Kiwi’s workers are having a tough time of it at the moment. Our wages are low, our prices are high, and we’re seeing record numbers of our young workers moving across the ditch to Australia in search of good jobs with decent wages.
On top of this, the government seems determined to undermine workers’ ability to get better wages and conditions by cutting collective bargaining rights. Collective bargaining builds higher wages and better jobs.
More tough laws
But the government is about to introduce another batch of employment law changes that will make bargaining more difficult than it already is.
Instead of seeking to advance the employment relationship, or bargaining power of workers; rather, they are going to weaken bargaining power and take us back to familiar National government territory – making things easier for those employers who don’t want to work with unions and who are combative when it comes to bargaining.
The proposed changes look to remove the duty to conclude bargaining for a collective agreement; remove the protection for a new worker in the first 30 days of employment where there is an applicable collective agreement; give the employer the ability to opt out of MECA bargaining; and allow deductions from pay in a partial strike.
Probable breach of international law
These changes may sound technical in their nature, but they are anything but. Their impact will be to reduce collective bargaining, reduce work rights and probably breach New Zealand’s obligations under international conventions.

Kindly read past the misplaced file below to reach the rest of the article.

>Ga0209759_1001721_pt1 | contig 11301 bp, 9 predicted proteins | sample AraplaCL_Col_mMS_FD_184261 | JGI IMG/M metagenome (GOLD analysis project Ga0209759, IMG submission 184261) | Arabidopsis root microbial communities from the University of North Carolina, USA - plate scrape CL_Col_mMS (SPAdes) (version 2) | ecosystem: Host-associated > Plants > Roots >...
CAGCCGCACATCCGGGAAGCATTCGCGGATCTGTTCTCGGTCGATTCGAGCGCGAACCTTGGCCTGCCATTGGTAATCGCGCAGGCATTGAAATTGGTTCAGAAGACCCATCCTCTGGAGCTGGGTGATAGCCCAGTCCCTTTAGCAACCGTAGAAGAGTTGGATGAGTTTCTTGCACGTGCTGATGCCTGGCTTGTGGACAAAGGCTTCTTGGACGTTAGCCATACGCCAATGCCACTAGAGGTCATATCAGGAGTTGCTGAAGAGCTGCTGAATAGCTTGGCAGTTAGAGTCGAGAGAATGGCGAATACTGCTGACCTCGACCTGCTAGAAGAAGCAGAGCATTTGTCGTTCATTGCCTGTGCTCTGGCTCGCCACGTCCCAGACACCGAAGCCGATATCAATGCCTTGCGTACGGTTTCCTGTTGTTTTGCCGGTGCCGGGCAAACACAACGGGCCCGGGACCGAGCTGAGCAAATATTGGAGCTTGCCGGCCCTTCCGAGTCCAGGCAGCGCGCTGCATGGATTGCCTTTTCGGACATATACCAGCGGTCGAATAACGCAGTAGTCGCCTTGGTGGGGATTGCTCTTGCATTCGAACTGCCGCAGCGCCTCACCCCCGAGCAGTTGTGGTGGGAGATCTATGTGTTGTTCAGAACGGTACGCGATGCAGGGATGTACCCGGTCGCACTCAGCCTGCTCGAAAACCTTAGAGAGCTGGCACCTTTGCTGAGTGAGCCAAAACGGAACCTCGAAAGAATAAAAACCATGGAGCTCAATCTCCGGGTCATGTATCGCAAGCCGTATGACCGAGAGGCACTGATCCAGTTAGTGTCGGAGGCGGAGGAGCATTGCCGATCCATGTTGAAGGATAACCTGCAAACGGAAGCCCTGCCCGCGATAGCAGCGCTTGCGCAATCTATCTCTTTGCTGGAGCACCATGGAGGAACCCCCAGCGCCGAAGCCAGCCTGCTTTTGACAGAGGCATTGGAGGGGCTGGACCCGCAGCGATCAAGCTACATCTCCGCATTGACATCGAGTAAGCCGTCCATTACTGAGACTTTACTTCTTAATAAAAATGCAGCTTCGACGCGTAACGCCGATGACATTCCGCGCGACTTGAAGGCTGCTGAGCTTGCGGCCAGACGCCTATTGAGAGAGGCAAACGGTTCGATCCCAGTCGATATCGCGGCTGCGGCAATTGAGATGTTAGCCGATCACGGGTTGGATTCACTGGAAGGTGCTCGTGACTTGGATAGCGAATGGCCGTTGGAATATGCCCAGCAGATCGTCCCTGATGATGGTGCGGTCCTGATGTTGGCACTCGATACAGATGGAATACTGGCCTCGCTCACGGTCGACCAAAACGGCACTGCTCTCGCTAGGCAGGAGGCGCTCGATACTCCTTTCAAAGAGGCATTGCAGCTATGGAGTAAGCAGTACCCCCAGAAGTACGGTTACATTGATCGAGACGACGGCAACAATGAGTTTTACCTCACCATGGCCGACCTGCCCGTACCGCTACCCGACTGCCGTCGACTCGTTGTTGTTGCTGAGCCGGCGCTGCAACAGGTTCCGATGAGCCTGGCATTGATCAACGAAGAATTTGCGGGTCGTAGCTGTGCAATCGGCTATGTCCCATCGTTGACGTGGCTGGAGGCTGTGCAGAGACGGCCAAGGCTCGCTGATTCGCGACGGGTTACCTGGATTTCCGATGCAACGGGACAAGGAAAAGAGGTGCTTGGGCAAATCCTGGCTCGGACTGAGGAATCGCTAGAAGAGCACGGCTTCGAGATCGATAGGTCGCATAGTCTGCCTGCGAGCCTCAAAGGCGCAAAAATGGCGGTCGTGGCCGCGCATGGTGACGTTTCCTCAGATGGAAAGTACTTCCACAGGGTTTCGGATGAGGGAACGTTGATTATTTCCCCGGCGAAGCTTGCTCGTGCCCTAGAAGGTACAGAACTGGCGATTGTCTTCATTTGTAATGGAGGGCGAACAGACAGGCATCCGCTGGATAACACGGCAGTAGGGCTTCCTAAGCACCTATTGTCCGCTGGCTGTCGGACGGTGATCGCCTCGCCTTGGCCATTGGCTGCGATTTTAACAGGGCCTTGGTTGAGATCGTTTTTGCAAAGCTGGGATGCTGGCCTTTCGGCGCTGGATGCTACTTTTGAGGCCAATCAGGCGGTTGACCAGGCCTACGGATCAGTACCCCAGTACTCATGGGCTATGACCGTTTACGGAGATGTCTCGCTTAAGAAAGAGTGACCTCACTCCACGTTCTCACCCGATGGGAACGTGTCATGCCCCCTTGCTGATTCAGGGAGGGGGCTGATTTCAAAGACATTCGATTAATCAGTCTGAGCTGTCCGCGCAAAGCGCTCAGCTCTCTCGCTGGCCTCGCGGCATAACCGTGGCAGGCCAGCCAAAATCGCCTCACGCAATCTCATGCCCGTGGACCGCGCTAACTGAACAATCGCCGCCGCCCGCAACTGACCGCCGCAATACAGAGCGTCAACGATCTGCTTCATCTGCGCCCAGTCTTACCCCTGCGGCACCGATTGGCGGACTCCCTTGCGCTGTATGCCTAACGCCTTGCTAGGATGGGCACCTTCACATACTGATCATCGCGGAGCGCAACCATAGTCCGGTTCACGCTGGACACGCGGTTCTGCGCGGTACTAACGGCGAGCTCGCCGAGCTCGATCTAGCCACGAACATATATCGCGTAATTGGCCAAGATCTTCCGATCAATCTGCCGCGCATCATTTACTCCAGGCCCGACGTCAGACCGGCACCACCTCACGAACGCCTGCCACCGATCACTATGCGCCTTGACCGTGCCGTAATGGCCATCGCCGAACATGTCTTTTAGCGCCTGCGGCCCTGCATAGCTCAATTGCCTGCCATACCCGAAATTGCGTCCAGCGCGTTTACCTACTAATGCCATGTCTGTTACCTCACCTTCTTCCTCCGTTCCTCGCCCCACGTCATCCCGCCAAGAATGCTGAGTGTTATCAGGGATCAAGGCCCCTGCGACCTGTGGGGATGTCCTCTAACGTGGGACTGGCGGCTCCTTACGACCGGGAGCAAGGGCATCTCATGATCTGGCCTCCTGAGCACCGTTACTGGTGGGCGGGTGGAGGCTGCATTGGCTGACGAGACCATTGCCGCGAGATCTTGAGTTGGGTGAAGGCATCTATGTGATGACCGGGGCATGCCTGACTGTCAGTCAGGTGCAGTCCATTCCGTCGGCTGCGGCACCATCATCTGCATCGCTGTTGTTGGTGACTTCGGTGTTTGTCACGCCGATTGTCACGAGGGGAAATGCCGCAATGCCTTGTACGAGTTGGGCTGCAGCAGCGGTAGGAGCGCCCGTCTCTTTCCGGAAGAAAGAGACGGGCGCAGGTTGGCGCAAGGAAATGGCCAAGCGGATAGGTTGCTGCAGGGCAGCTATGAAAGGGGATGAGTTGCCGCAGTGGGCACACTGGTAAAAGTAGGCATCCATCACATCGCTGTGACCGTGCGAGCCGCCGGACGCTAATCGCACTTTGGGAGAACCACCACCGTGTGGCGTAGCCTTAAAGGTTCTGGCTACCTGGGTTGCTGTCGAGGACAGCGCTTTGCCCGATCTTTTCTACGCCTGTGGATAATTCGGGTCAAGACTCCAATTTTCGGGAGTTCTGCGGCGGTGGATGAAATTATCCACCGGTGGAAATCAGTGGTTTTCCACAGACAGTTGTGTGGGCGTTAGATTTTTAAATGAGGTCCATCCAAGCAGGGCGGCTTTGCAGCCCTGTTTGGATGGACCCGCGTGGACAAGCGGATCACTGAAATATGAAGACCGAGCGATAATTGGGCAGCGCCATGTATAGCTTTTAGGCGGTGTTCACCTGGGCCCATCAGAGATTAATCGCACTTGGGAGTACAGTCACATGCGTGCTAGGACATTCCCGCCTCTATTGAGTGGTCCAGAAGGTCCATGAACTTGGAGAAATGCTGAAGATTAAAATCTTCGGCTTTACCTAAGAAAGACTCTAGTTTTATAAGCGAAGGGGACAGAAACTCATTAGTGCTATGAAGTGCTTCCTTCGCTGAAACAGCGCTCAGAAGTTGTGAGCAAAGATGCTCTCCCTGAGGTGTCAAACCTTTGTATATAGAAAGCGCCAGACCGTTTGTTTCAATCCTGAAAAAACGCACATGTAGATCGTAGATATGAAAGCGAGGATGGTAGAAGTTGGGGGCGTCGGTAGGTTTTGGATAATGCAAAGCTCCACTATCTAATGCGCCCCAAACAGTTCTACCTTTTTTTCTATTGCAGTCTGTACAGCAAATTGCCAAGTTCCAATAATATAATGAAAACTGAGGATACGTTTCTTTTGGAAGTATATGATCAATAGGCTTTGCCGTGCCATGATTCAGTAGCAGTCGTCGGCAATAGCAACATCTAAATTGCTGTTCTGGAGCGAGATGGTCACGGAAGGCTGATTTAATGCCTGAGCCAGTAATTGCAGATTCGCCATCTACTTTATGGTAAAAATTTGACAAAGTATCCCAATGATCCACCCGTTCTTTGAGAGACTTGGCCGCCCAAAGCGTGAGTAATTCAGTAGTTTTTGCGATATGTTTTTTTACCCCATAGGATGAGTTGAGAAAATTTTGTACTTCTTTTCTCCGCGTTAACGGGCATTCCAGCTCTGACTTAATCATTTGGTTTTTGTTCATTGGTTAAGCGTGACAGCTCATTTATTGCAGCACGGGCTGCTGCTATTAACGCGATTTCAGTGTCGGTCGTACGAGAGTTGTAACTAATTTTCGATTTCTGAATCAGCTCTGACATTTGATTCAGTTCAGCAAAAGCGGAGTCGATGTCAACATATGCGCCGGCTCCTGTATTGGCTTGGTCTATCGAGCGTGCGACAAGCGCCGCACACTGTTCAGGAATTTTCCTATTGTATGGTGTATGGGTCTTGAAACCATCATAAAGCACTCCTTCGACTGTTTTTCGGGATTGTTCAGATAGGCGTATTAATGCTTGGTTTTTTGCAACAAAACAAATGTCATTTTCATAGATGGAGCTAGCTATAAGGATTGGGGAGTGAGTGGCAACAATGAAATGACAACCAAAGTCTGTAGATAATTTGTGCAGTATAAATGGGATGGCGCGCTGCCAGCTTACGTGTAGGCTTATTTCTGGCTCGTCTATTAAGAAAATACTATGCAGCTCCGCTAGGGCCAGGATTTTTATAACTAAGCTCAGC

These changes will make it harder for kiwi workers to get a fair deal at work and decent wage increases.
They are unbalanced and will unfairly further tilt the power in the employment relationship towards employers. They will be particularly hard on new and vulnerable workers
Dept. says ‘unbalanced and unfair’
The government’s own advice from Department of Labour shows that these changes are unbalanced and unfair.
They offer little in the way of efficiencies to either party in bargaining, especially where there is a good, productive relationship between the employer and union.
International research has shown that inequality is lowest where unions are prevalent. The Government has a responsibility to promote collective bargaining as a way to reduce inequality and increase wages.
We need employment laws that encourage collective bargaining as the way to higher wages and productive and safe workplaces, not changes that undermine bargaining and make it even harder for workers to get ahead.